It seems Lexus is a busy forward-looking company of late…
Only last month I wrote about the fine-looking ROV and the NX PHEV concepts, both resplendent in their matching bronze and black colours. While those vehicles might best be described as catering for a more niche market, the recent reveal of a Lexus battery EV sports car might pique the interest of those that the ROV and NX PHEV passed by.
The Lexus electric supercar concept is certainly another fine-looking automobile and adds weight to the claim, according to CEO Akio Toyoda, that Lexus long-term forward-thinking plan is to centre the brand on battery-powered electric vehicles (BEVs).
The much-respected Lexus LFA was a 2-seater sports car revealed in the autumn of 2009 at the Tokyo Motor Show. This followed a couple of intriguing concept vehicles appearing as part of the LF Line series of concepts which first appeared in 2003. It’s now been exactly six years since Lexus announced that the company had no immediate plans for a replacement for the LFA anytime soon. It may be that Lexus was already thinking ahead to the electric sports car, as the company say that this EV concept is about reviving the spirit of the Lexus LFA.
Lexus’ grand plan is to launch a full BEV line-up by 2030, under the branding of Lexus Electrified. While we don’t have many details yet, Lexus has teased a bold claim for this electric supercar claiming a 0-62mph of just over 2 seconds. It looks like such power will not compromise range either, with a further bold claim of a cruising distance of around 430 miles, thanks – the manufacturer intriguingly says – to the potential use of solid-state batteries. It was only late last year that Forbes described the solid-state car battery as the ‘knight in shining armour’ for the electric vehicle going forward – solid-state batteries are lithium-metal batteries that utilise solid electrodes and electrolytes.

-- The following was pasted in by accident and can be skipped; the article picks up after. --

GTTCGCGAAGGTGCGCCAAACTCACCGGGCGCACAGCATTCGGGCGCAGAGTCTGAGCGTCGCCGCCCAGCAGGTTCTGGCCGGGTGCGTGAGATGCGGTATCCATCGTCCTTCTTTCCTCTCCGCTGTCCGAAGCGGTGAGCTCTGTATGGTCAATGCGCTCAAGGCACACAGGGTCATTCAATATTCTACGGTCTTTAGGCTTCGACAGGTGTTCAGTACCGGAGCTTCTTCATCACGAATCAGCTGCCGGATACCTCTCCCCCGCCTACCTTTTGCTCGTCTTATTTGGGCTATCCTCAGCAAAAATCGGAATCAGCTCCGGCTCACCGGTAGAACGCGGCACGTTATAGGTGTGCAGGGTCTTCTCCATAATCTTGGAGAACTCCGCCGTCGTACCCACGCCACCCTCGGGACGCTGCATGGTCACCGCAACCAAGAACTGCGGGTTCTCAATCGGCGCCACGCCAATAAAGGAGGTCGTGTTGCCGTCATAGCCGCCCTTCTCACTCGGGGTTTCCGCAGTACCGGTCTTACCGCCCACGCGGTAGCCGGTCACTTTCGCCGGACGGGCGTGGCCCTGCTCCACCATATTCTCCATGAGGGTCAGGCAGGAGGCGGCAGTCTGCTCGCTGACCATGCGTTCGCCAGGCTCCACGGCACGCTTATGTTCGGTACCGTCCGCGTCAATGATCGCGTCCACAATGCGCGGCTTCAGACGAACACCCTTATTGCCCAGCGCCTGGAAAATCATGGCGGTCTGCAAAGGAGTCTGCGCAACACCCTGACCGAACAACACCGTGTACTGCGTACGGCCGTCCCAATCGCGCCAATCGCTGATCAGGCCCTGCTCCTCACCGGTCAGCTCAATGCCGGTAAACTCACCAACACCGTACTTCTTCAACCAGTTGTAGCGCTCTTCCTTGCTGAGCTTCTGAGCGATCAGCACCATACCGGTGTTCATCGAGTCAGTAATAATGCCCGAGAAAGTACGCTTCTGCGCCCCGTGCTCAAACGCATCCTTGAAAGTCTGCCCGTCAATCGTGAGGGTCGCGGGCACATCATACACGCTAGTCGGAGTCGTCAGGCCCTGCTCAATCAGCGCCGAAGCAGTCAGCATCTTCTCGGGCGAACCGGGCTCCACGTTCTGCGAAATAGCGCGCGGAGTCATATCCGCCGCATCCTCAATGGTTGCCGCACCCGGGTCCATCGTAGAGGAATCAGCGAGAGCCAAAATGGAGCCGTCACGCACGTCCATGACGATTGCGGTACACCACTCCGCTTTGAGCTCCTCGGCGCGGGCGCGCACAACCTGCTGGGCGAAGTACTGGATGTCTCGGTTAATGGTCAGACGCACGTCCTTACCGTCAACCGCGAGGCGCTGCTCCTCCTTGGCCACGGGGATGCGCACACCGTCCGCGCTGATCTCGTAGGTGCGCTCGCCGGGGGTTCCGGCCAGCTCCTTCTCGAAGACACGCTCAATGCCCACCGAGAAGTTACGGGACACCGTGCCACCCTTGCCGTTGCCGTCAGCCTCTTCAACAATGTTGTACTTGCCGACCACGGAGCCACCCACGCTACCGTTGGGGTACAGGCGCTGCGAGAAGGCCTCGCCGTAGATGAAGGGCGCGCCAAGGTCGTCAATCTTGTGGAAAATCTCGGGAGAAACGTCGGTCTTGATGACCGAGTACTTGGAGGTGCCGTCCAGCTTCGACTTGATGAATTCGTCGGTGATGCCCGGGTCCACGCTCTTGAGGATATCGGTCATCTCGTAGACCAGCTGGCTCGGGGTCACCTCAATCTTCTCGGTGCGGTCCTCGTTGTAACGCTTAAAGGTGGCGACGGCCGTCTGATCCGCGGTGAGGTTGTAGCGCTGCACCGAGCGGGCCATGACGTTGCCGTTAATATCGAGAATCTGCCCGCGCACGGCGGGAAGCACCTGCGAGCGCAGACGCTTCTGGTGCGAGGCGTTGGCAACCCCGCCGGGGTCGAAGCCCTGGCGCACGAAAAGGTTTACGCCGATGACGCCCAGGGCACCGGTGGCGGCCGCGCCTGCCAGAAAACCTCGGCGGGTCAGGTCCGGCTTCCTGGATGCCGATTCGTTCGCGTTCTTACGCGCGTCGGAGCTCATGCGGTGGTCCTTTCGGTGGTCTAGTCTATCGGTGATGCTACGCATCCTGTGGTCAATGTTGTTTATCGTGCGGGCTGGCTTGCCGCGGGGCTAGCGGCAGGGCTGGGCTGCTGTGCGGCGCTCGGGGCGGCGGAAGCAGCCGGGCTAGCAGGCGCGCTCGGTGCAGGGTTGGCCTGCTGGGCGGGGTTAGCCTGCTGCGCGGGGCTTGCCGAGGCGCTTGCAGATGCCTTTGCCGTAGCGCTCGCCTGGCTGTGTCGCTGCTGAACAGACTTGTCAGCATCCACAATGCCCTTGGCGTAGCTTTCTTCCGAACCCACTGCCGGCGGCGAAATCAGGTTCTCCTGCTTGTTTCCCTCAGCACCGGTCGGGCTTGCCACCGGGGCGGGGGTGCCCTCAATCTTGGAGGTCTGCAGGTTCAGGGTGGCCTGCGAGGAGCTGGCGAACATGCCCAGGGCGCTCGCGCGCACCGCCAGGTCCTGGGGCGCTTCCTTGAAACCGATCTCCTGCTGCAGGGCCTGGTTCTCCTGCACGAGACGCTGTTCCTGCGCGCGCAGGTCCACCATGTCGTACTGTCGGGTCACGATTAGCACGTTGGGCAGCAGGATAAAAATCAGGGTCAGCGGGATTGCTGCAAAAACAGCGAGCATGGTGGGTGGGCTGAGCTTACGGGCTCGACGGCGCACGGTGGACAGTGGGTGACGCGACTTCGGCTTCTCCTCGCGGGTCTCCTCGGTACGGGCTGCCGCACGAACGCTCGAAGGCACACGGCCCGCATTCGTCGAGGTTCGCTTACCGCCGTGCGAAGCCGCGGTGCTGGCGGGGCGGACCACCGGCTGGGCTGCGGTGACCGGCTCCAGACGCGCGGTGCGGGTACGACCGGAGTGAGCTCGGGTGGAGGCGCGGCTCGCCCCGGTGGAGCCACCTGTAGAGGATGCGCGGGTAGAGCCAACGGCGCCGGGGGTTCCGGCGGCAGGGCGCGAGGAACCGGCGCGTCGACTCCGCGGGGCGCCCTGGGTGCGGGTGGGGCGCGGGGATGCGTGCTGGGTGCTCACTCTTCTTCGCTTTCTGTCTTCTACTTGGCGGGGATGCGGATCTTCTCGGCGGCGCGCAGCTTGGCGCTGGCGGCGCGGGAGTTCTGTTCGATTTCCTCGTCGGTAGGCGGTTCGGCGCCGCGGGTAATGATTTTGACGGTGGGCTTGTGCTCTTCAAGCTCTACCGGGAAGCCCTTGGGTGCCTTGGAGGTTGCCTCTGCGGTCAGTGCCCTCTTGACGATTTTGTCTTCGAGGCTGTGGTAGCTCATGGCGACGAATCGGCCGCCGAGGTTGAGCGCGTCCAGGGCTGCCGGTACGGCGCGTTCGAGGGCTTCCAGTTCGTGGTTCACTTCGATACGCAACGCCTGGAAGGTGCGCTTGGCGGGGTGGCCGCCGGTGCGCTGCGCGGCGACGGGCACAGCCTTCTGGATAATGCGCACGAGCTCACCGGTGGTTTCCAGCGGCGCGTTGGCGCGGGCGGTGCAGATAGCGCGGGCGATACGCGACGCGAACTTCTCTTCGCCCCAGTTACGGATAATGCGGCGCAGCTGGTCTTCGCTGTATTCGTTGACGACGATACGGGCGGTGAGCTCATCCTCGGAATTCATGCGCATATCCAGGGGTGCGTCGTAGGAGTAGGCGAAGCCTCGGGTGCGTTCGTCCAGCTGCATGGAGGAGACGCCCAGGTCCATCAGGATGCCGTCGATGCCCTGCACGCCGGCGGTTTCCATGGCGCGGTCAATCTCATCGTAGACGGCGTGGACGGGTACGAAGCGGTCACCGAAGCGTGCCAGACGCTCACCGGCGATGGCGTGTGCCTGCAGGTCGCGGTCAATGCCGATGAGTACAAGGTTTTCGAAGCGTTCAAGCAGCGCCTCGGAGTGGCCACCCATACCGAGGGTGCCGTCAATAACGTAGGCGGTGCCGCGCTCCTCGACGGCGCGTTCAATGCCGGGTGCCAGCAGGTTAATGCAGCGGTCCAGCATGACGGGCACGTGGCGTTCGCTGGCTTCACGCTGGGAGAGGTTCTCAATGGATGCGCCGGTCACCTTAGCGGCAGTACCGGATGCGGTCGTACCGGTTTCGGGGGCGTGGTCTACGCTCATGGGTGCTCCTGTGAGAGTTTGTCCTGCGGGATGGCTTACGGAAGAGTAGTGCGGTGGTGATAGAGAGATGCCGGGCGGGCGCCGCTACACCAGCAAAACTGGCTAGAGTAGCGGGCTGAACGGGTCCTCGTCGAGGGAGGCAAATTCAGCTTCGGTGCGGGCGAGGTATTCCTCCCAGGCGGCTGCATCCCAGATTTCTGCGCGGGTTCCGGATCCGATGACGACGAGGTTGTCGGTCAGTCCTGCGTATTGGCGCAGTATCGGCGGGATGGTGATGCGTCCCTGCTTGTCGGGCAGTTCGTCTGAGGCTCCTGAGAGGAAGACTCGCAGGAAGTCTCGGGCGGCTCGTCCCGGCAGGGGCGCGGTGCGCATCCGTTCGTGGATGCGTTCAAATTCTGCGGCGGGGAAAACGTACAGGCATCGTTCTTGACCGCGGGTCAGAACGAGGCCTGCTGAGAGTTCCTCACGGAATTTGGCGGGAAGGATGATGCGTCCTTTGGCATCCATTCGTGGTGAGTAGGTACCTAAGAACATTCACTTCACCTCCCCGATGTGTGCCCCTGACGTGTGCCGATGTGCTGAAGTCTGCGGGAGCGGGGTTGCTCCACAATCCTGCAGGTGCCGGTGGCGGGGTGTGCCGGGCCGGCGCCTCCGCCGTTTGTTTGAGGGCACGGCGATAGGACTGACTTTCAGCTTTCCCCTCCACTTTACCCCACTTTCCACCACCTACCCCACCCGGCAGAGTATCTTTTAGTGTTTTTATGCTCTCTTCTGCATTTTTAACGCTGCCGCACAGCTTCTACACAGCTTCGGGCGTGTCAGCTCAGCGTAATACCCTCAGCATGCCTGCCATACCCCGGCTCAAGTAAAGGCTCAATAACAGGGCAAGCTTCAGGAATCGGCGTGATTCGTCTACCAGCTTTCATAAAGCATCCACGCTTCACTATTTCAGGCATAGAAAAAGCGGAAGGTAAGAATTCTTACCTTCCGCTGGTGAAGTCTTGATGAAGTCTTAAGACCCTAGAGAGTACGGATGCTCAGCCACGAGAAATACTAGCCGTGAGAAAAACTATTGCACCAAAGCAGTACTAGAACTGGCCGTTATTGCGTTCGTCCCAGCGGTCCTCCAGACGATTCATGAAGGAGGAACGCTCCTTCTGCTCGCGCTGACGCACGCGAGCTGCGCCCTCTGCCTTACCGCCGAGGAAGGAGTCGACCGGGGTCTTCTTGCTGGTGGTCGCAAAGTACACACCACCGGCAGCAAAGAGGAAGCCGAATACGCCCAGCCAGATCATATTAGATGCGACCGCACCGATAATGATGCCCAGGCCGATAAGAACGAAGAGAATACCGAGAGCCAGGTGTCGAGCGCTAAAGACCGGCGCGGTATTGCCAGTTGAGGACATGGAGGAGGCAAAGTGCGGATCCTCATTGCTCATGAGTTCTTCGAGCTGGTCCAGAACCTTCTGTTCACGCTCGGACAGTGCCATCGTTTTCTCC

But let’s not get too excited about thoughts of long-distance cruising without worrying about how much charge you have left just yet; it’s estimated that as such batteries are still rather experimental and in the midst of an evolution, we aren’t likely to see anything worthwhile till around 2030 (at least) – just when Lexus aims to have a fleet of EV sports cars on the road, of course. So sitting where are today, still 8 years away from 2030, all this is speculative at best of course – but interesting nonetheless.
Lexus also says that with the eventual launch of a fleet of electric vehicles, it will be catering for more diverse driving experience options, as perhaps evidenced by the aforementioned bronzed duo. Toyoda has said that the process towards a fleet of BEVs will allow Lexus to become more attuned to what the customer wants, offering a choice of vehicles tuned to differing lifestyles and recreational pursuits aimed at specific different regions across the globe.
It’s clear that Lexus is entering into an exciting and ambitious period of development for the not too distant future, and we can but hope that what we have seen so far all make it to full production.
Let us know your thoughts, in the comments below.
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